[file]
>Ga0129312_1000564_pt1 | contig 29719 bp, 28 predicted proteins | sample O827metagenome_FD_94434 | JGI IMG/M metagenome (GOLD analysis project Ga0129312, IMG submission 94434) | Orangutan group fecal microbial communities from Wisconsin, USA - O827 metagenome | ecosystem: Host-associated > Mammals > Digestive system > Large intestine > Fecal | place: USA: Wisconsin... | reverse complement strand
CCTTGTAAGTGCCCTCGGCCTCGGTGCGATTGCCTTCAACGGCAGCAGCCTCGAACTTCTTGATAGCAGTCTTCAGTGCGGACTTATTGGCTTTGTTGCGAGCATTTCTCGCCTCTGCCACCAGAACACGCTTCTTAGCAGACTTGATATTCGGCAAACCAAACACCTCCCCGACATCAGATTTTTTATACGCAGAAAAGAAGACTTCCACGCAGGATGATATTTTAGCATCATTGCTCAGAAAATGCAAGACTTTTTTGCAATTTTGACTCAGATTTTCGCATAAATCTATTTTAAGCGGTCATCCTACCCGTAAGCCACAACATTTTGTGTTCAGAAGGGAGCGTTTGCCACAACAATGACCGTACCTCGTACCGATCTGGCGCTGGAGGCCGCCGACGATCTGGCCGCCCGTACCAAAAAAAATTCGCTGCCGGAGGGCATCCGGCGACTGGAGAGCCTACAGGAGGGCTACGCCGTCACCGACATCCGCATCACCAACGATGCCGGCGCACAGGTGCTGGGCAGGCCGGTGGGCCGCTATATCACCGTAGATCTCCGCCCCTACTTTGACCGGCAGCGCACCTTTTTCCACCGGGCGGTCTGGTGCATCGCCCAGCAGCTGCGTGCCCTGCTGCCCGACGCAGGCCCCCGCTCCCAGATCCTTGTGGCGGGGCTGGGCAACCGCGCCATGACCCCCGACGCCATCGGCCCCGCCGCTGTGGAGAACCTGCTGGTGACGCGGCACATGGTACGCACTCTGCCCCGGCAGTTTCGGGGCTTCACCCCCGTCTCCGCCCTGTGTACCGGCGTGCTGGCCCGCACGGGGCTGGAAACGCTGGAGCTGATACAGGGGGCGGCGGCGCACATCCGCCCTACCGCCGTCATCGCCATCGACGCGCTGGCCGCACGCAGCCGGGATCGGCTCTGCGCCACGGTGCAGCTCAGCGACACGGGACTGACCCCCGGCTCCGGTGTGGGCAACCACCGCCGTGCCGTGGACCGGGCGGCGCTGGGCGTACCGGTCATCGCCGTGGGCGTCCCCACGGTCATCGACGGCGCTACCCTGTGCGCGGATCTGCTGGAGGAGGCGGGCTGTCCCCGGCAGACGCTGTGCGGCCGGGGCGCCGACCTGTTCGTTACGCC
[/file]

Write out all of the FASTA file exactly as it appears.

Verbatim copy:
>Ga0129312_1000564_pt1 | contig 29719 bp, 28 predicted proteins | sample O827metagenome_FD_94434 | JGI IMG/M metagenome (GOLD analysis project Ga0129312, IMG submission 94434) | Orangutan group fecal microbial communities from Wisconsin, USA - O827 metagenome | ecosystem: Host-associated > Mammals > Digestive system > Large intestine > Fecal | place: USA: Wisconsin... | reverse complement strand
CCTTGTAAGTGCCCTCGGCCTCGGTGCGATTGCCTTCAACGGCAGCAGCCTCGAACTTCTTGATAGCAGTCTTCAGTGCGGACTTATTGGCTTTGTTGCGAGCATTTCTCGCCTCTGCCACCAGAACACGCTTCTTAGCAGACTTGATATTCGGCAAACCAAACACCTCCCCGACATCAGATTTTTTATACGCAGAAAAGAAGACTTCCACGCAGGATGATATTTTAGCATCATTGCTCAGAAAATGCAAGACTTTTTTGCAATTTTGACTCAGATTTTCGCATAAATCTATTTTAAGCGGTCATCCTACCCGTAAGCCACAACATTTTGTGTTCAGAAGGGAGCGTTTGCCACAACAATGACCGTACCTCGTACCGATCTGGCGCTGGAGGCCGCCGACGATCTGGCCGCCCGTACCAAAAAAAATTCGCTGCCGGAGGGCATCCGGCGACTGGAGAGCCTACAGGAGGGCTACGCCGTCACCGACATCCGCATCACCAACGATGCCGGCGCACAGGTGCTGGGCAGGCCGGTGGGCCGCTATATCACCGTAGATCTCCGCCCCTACTTTGACCGGCAGCGCACCTTTTTCCACCGGGCGGTCTGGTGCATCGCCCAGCAGCTGCGTGCCCTGCTGCCCGACGCAGGCCCCCGCTCCCAGATCCTTGTGGCGGGGCTGGGCAACCGCGCCATGACCCCCGACGCCATCGGCCCCGCCGCTGTGGAGAACCTGCTGGTGACGCGGCACATGGTACGCACTCTGCCCCGGCAGTTTCGGGGCTTCACCCCCGTCTCCGCCCTGTGTACCGGCGTGCTGGCCCGCACGGGGCTGGAAACGCTGGAGCTGATACAGGGGGCGGCGGCGCACATCCGCCCTACCGCCGTCATCGCCATCGACGCGCTGGCCGCACGCAGCCGGGATCGGCTCTGCGCCACGGTGCAGCTCAGCGACACGGGACTGACCCCCGGCTCCGGTGTGGGCAACCACCGCCGTGCCGTGGACCGGGCGGCGCTGGGCGTACCGGTCATCGCCGTGGGCGTCCCCACGGTCATCGACGGCGCTACCCTGTGCGCGGATCTGCTGGAGGAGGCGGGCTGTCCCCGGCAGACGCTGTGCGGCCGGGGCGCCGACCTGTTCGTTACGCC